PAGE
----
Interview with Futurist Eric Garland

November 3, 2010 at 11:14 am
Contributed by: Chris

I had the great pleasure of being interviewed by Eric Garland (@ericgarland), a futurist and consultant I have come to know on Twitter. (See his blog: Competitive Futures)

His audience is interested in understanding the important issues of the future, so we discussed the meaning and import of peak oil, the relationship of energy to food supply, the future of the airline and transportation industries, the inevitability of relocalization, the role of the military in energy transition, investing strategies, and how to prepare oneself to be resilient in an increasingly challenging future.

This audio interview is in three parts, below the fold.


Part 1

Part 2

Part 3

2 Comments

  1. Chris,

    Enough time to get into some bits of detail and all the more compelling for it. I particularly liked seeing you delve some into the agricultural aspects of the energy crunch, something that our urban centric society is oblivious to. You probably wouldn’t want to talk about it publicly because of its sensitive nature, but have you ever looked into what happened in Cuba when they lost 40% of their best oil from Russia overnite when the USSR collapsed? It’s quite a story, their having to move from industrial agriculture to mostly organic, which they accomplished the bulk of in about 5 years. In the first 2 or 3 years the average Cuban lost 20lbs (something that definitely wouldn’t hurt here). Now they are some of the healthiest folks in the world and without the farm run-off of chemicals the seas around them are also the healthiest and some of the most productive. Cuba is a veritable agricultural/ecological laboratory that we should be studying in detail, if we had a modicum of common sense.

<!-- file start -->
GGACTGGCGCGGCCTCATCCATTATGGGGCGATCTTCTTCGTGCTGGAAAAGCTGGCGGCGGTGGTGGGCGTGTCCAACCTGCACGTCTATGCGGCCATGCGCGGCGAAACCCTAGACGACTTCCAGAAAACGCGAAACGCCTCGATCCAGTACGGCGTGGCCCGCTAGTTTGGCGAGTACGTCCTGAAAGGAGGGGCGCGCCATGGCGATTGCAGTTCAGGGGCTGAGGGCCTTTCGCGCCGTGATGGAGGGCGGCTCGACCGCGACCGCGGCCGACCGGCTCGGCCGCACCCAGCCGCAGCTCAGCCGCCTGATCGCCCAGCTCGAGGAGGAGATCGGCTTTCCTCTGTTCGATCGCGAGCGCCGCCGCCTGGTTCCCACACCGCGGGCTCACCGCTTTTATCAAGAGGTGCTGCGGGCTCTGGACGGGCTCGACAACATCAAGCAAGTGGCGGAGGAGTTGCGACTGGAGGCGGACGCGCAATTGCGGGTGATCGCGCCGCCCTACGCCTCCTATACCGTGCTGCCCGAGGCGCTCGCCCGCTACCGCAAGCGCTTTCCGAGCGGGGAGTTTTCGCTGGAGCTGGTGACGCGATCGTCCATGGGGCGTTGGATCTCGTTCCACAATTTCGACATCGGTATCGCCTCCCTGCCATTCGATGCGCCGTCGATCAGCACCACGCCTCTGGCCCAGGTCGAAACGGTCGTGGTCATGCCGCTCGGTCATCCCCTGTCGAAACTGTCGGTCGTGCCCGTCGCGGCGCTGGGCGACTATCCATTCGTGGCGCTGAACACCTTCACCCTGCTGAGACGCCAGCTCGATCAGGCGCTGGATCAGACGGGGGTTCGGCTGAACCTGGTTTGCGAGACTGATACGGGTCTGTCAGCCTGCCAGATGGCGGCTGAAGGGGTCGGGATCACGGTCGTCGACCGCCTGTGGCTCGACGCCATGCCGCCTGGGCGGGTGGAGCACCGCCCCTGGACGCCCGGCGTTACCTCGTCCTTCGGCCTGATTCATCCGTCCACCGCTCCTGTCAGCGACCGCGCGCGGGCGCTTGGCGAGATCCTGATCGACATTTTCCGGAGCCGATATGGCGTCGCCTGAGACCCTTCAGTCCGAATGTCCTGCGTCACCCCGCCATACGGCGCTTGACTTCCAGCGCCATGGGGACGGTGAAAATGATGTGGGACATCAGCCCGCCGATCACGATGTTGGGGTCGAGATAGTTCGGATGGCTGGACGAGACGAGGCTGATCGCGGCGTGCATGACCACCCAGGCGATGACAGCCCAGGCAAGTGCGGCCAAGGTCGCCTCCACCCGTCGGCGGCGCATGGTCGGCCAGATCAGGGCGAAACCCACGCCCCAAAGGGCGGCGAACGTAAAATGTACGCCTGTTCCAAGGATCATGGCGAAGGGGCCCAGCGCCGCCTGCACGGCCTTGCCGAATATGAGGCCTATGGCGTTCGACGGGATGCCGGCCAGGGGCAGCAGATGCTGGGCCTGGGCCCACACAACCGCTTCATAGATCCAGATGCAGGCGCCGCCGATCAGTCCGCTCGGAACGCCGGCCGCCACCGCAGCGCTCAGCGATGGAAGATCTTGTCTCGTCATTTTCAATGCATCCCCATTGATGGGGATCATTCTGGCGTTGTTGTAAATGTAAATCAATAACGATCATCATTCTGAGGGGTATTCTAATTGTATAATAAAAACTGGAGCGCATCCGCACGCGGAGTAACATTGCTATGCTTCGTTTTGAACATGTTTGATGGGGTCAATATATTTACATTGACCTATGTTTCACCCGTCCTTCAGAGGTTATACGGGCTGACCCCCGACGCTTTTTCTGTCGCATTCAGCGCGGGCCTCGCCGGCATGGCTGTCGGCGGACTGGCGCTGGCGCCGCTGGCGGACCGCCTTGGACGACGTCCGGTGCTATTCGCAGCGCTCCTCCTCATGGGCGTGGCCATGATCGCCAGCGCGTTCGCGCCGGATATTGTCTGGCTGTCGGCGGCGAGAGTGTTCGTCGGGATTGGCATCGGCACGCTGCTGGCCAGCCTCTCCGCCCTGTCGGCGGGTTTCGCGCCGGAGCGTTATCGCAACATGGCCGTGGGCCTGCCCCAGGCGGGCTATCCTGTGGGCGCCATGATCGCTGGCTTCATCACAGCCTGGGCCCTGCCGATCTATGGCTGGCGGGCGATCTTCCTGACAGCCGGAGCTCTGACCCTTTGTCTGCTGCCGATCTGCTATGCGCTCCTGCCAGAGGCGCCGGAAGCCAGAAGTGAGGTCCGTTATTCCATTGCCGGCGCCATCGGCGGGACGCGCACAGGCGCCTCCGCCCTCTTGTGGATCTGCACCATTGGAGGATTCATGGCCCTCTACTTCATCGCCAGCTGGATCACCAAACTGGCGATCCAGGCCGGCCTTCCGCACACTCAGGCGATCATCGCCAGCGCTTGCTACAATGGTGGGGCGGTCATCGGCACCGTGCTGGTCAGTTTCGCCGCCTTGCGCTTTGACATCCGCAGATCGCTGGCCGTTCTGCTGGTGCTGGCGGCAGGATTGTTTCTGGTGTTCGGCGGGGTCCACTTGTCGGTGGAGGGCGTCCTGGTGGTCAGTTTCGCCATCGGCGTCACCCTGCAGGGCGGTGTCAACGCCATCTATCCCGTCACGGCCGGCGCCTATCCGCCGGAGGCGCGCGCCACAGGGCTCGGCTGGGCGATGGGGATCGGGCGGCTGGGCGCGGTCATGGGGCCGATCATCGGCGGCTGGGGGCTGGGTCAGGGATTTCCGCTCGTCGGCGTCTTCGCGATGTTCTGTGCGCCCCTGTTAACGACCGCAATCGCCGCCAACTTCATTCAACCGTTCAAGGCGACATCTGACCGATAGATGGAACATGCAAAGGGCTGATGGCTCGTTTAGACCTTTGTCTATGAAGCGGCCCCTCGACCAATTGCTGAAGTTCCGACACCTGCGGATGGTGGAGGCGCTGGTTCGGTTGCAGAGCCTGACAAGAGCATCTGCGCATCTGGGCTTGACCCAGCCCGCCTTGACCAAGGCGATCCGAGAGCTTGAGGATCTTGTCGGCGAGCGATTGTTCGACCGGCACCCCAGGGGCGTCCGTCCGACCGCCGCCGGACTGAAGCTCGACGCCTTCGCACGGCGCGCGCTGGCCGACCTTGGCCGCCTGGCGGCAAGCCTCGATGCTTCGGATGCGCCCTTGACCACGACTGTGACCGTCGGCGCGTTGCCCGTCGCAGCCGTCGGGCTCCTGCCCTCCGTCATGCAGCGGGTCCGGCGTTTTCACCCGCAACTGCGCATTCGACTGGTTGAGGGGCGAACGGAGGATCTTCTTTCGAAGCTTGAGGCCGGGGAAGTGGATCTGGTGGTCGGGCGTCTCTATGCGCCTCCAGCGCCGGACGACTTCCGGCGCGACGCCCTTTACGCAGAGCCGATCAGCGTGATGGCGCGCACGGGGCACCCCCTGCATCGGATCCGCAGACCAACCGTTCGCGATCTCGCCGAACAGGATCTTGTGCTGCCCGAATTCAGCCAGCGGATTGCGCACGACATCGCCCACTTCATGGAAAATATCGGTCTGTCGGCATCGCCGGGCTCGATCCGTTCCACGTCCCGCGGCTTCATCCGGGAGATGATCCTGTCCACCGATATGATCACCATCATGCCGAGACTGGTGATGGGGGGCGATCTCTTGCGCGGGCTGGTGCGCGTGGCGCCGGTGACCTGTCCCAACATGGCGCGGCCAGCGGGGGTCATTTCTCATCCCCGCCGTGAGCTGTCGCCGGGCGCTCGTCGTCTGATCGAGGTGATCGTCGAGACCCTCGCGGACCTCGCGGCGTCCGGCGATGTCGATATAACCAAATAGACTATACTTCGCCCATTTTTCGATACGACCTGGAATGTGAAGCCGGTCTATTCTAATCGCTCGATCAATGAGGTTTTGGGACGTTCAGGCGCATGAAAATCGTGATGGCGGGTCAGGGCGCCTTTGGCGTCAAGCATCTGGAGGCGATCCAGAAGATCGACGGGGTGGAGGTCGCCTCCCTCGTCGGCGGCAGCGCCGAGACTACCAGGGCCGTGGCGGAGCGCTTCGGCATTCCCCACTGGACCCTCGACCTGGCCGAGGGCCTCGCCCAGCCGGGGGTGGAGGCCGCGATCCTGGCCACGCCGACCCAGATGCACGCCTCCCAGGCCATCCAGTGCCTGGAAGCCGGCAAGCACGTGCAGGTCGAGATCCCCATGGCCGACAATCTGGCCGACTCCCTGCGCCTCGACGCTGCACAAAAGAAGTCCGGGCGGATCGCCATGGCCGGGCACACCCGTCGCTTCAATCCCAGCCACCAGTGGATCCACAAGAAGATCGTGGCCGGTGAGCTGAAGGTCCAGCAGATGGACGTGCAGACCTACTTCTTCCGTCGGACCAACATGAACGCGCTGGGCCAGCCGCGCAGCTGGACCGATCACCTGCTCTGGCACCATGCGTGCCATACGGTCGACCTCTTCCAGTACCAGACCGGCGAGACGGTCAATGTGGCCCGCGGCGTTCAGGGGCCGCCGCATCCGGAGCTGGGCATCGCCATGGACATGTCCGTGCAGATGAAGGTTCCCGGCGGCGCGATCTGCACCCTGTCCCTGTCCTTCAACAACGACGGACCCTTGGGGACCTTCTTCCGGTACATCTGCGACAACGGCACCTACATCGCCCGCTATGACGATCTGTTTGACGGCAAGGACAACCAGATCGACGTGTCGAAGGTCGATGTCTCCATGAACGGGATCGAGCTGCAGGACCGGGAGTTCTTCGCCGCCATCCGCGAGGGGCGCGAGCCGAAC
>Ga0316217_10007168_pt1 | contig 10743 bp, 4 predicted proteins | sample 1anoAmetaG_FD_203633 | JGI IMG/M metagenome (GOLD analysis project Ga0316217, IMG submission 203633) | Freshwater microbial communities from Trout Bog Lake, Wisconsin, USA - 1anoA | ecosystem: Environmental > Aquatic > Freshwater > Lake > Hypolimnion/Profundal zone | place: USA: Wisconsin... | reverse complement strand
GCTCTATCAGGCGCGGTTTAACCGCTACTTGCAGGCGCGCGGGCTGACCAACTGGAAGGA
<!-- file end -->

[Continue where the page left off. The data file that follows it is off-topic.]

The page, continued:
Comment by Ron Shook — November 4, 2010 @ 12:23 am

  2. While I completely agree that what Cuba did was amazing when it’s oil supply was severely reduced it needs to be pointed out that Cuba was run by a dictator who called the shots and made the transition happen, i.e. no committees, no opposition groups, no corporate influence, no bickering political parties.

    Comment by Rudy Werner — January 20, 2011 @ 12:35 pm

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